Islamic Call to Prayer Launched From Landmark Mosque in Germany


Since built five years ago as an emblem of non secular and cultural integration, considered one of Germany’s largest and grandest mosques has begun reaching worshippers with an Islamic call to prayer publicly sounded for the primary time on October 14.

Central mosque in Cologne, Germany (Photo by Michael von Aichberger,

The historic event unfolded on a Friday—the holiest day of the week for Muslims—on the Central Mosque in Cologne, Germany’s fourth-largest city. Home to about 120,000 Muslims, Cologne has considered one of Germany’s largest Islamic communities.

The decision to prayer was no straightforward affair, nonetheless. It was the results of a 2021 agreement with local authorities that paved the best way for the muezzin to publicly issue the customary Arabic chant—something that was previously done in Cologne only inside the mosque’s 4 partitions, at not more than 60 decibels, over two loudspeakers only of Fridays for five minutes maximum and only between noon and three p.m.

Noise limits vary from mosque to mosque, depending on the situation. Unlike Cologne’s roughly 70 mosques, that are positioned in relatively distant corners of town, the Central Mosque is in Ehrenfeld, a neighborhood just west of downtown, renowned for its role in making town the cultural and economic seat of the Rhineland.

Run by the Turkish-Islamic Union for Religious Affairs, the Central Mosque has two towering minarets. Architecturally, the constructing is modernist and was inaugurated by the Turkish President.

Across the road from where the muezzin broadcast the decision to prayer that day, some 20 people gathered in protest, testifying to the lingering opposition to the mosque’s existence spurred on by right-wing groups and a former Catholic archbishop.

Wielding banners demanding “No Muezzin Call in Cologne! Public space must be ideologically neutral,” the demonstrators were accompanied by a gaggle of ladies protesting a recent crackdown on protests in Iran of a law requiring women to cover their heads with a hijab in public.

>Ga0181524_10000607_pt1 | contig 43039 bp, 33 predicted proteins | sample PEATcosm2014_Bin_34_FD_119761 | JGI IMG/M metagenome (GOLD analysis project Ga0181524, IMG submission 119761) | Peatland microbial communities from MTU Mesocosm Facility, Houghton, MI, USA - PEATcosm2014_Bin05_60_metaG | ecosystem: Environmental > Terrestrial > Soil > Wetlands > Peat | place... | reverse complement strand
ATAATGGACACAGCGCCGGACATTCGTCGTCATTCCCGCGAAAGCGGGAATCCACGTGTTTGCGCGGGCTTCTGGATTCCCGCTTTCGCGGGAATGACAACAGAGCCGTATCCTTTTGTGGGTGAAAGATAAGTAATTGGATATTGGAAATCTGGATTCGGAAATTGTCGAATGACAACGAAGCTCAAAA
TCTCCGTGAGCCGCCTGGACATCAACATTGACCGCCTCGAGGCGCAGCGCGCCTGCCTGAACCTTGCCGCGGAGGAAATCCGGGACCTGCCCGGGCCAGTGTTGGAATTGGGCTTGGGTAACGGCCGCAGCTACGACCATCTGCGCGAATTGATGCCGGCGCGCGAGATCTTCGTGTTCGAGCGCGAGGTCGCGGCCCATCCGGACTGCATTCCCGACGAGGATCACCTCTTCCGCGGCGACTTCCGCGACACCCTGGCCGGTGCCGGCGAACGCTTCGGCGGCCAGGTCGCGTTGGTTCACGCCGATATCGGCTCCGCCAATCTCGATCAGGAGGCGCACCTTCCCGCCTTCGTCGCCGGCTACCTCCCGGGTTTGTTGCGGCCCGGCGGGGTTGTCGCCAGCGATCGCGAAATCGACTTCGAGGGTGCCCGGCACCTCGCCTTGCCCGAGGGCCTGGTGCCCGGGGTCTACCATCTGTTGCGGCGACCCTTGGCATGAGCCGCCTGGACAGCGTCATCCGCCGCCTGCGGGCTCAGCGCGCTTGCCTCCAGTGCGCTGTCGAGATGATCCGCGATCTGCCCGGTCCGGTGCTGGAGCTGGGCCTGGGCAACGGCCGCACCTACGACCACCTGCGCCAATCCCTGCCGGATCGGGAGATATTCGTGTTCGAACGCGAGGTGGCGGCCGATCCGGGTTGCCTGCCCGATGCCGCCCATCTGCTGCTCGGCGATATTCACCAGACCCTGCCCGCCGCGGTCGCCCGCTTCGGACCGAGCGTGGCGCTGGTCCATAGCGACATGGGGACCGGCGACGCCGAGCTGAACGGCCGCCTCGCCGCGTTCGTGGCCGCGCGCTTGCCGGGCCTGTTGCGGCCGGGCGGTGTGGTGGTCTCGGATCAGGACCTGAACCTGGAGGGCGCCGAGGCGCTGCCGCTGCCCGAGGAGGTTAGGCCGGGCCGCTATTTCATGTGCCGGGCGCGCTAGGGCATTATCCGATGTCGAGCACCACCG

In one more challenge to this holy tradition, the decision to prayer from the Central Mosque is subject to a two-year trial period. Still, Abdurrahman Atasoy, a senior official with the Turkish-Islamic Union for Religious Affairs, described the temporary agreement as “a crucial step within the perception of Muslim religious communities as a part of society.”

“That Muslims have arrived and been accepted with their representative mosques as a visual part and with the decision to prayer as an audible a part of society is the core message of this long process,” Atasoy said. And up to date developments have catapulted Muslims “out of unseen and ugly backyard mosques into the fold of society.”

Cologne Mayor Henriette Reker has expressed agreement with Atasoy’s assessment. Muslims, she said last yr, are a part of town’s social fabric, not least because a lot of them are German born.

“If we also hear the decision of the muezzin in our city alongside church bells,” Reker said, referring to bells of the commanding Catholic cathedral that may be a major city landmark, “that shows that diversity is appreciated and lived in Cologne.”


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